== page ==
Blowing whistle on Justice Dept is dangerous – watchdog

AFP Photo/Mandel Ngan
Exposing wrongdoing within the FBI may land employees in hot water, according to a recent report by the Government Accountability Office (GAO), which looked into the treatment of whistleblowers at the Department of Justice (DoJ).

Reforms are needed to empower whistleblowers at [the] FBI and ensure they are effectively and efficiently protected against retaliation in the workplace,” Iowa Sen. Charles Grassley (R), who commissioned the report, said in a statement.

As chairman of the Senate Judiciary Committee and a long-time champion of whistleblower protections, Grassley pointed out that the FBI and the Department of Justice have a “vested interest in investigating wrongdoing” – yet lack elementary protections for employees who come forward.

According to the GAO report available from Grassley’s office [PDF], the FBI is the only federal entity that does not shield employees who complain to their immediate supervisors or follow the chain of command to make complaints. Individuals are expected to file protests or criticisms to one of nine high-level officials who have been designated to receive complaints – something the report notes is not clearly explained in the FBI guidelines.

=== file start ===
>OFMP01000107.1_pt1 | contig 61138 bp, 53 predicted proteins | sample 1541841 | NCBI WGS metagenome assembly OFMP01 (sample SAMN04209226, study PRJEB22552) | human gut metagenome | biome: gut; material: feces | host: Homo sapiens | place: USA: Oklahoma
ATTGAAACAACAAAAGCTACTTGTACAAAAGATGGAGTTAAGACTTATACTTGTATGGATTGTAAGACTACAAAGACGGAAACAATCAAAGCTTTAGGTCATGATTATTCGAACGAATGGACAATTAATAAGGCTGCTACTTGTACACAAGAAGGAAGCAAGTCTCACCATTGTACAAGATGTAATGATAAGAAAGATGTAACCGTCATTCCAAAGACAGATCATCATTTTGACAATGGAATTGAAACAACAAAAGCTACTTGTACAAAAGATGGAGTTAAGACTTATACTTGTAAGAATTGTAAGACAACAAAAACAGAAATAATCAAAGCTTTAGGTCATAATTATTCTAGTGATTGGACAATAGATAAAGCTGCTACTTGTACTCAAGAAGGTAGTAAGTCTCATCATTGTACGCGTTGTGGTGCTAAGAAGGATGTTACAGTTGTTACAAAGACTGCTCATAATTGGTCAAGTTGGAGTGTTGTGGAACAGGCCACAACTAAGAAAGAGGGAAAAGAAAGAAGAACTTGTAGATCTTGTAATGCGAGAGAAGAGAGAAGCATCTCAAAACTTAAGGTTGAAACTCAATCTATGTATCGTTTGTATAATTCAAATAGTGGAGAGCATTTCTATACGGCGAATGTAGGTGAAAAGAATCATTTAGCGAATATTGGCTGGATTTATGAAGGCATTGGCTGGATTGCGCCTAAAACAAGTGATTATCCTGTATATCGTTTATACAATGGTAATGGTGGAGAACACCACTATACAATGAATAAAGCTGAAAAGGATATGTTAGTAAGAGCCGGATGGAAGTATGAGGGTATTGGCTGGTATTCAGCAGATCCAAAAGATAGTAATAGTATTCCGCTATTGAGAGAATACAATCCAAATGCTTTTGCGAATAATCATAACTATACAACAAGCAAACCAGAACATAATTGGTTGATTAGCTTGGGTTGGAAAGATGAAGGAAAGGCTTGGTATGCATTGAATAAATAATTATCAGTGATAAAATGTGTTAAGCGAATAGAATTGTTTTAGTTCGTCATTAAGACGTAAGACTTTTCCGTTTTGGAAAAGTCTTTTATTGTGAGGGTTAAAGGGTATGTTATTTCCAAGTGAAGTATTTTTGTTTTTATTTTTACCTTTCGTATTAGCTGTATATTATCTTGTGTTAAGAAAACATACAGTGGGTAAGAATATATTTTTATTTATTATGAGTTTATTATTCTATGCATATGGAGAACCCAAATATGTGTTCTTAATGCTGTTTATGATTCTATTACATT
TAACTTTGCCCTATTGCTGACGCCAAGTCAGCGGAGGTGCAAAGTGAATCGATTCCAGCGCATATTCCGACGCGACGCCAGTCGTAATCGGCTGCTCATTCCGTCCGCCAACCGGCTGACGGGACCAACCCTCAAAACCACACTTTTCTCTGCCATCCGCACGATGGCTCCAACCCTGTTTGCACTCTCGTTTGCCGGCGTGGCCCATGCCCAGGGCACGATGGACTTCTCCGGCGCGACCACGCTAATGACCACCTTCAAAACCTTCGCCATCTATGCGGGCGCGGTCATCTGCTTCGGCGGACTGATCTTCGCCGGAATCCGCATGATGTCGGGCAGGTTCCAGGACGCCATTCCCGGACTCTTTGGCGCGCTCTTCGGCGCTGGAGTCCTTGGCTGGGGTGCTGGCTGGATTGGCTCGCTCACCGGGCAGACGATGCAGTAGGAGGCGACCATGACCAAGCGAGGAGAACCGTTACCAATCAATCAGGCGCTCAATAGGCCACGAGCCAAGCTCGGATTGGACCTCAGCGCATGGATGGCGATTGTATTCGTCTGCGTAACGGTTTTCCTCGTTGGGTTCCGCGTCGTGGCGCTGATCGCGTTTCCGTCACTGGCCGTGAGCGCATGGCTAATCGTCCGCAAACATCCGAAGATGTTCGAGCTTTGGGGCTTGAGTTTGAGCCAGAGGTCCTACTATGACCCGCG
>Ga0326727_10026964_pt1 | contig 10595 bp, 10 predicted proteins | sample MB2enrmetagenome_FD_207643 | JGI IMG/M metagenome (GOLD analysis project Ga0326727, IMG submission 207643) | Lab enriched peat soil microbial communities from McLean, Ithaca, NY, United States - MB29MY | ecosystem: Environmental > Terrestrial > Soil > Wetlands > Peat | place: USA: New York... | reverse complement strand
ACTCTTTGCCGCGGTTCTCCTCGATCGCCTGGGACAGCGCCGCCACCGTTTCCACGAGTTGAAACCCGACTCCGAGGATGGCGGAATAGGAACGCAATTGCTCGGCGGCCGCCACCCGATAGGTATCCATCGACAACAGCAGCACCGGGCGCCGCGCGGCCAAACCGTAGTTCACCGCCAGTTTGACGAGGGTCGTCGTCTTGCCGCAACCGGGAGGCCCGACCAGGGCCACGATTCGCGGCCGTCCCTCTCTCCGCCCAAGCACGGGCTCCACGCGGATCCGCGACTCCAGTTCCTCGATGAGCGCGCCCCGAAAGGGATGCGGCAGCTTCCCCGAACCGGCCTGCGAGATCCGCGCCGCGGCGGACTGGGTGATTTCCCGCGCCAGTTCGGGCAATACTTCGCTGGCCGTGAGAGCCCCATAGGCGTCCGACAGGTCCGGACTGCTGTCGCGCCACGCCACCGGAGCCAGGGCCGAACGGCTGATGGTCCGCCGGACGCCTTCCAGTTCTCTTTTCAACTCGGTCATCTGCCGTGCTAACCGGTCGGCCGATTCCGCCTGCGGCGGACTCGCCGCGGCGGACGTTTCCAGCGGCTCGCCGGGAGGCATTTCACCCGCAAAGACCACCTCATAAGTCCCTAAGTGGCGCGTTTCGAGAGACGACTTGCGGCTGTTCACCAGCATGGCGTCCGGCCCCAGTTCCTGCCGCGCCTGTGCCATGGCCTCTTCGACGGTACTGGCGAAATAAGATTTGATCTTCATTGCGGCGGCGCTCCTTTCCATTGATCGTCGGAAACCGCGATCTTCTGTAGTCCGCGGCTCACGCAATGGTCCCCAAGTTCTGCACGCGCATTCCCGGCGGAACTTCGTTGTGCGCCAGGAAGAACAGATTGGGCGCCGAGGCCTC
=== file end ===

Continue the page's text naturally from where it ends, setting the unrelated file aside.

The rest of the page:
Furthermore, the DoJ “does not consistently comply with regulatory requirements regarding the investigations of alleged retaliation” at the FBI, Grassley said.

According to the report, the DoJ rejected 89 percent of complaints by FBI employees who feared retaliation because they came forward with information about misconduct at the agency. Reviewing the complaints filed between 2009 and 2013, the GAO found that 55 out of 62 were rejected.

It took one whistleblower over 10 years to resolve a retaliation complaint after filing a report on agents who took evidence from the World Trade Center site following the September 11, 2001 attacks.

Though the GAO report commissioned by Grassley focused on the Department of Justice and the FBI in particular, whistleblowers at other federal agencies have faced punishment for bringing government misdeeds to light.

Edward Snowden blew the whistle on the NSA's widespread massive surveillance in 2013. Though 'Citizenfour,' a documentary about him, was honored by the Academy of Motion Picture Arts and Sciences, Snowden himself has sought political asylum in Russia after the US government revoked his passport and sought to prosecute him for treason.